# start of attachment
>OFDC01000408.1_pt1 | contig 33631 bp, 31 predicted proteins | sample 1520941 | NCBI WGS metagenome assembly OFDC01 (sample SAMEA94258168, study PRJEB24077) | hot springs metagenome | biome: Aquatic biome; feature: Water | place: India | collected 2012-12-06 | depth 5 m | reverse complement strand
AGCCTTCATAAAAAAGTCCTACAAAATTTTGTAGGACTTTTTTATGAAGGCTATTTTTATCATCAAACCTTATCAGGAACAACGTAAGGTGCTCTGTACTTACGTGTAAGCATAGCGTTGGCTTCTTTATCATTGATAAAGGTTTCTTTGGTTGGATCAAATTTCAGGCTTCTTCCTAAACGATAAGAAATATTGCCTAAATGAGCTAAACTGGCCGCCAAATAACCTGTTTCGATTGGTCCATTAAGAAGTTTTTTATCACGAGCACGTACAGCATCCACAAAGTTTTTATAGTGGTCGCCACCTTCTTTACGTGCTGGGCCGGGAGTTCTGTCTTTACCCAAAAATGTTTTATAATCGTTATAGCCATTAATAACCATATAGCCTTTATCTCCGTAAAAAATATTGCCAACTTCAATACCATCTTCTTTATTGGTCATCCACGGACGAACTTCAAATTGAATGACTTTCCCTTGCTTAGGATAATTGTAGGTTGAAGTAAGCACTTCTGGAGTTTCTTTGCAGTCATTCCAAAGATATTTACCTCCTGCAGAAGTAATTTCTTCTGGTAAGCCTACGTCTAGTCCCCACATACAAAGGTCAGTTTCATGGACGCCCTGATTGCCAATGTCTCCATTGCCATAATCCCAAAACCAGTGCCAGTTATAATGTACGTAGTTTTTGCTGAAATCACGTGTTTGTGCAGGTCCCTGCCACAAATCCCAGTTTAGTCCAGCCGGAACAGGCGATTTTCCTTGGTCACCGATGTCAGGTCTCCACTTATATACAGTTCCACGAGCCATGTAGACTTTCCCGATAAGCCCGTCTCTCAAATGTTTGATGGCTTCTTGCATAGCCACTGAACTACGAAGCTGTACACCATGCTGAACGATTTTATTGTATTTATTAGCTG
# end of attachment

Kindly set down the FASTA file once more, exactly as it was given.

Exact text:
>OFDC01000408.1_pt1 | contig 33631 bp, 31 predicted proteins | sample 1520941 | NCBI WGS metagenome assembly OFDC01 (sample SAMEA94258168, study PRJEB24077) | hot springs metagenome | biome: Aquatic biome; feature: Water | place: India | collected 2012-12-06 | depth 5 m | reverse complement strand
AGCCTTCATAAAAAAGTCCTACAAAATTTTGTAGGACTTTTTTATGAAGGCTATTTTTATCATCAAACCTTATCAGGAACAACGTAAGGTGCTCTGTACTTACGTGTAAGCATAGCGTTGGCTTCTTTATCATTGATAAAGGTTTCTTTGGTTGGATCAAATTTCAGGCTTCTTCCTAAACGATAAGAAATATTGCCTAAATGAGCTAAACTGGCCGCCAAATAACCTGTTTCGATTGGTCCATTAAGAAGTTTTTTATCACGAGCACGTACAGCATCCACAAAGTTTTTATAGTGGTCGCCACCTTCTTTACGTGCTGGGCCGGGAGTTCTGTCTTTACCCAAAAATGTTTTATAATCGTTATAGCCATTAATAACCATATAGCCTTTATCTCCGTAAAAAATATTGCCAACTTCAATACCATCTTCTTTATTGGTCATCCACGGACGAACTTCAAATTGAATGACTTTCCCTTGCTTAGGATAATTGTAGGTTGAAGTAAGCACTTCTGGAGTTTCTTTGCAGTCATTCCAAAGATATTTACCTCCTGCAGAAGTAATTTCTTCTGGTAAGCCTACGTCTAGTCCCCACATACAAAGGTCAGTTTCATGGACGCCCTGATTGCCAATGTCTCCATTGCCATAATCCCAAAACCAGTGCCAGTTATAATGTACGTAGTTTTTGCTGAAATCACGTGTTTGTGCAGGTCCCTGCCACAAATCCCAGTTTAGTCCAGCCGGAACAGGCGATTTTCCTTGGTCACCGATGTCAGGTCTCCACTTATATACAGTTCCACGAGCCATGTAGACTTTCCCGATAAGCCCGTCTCTCAAATGTTTGATGGCTTCTTGCATAGCCACTGAACTACGAAGCTGTACACCATGCTGAACGATTTTATTGTATTTATTAGCTG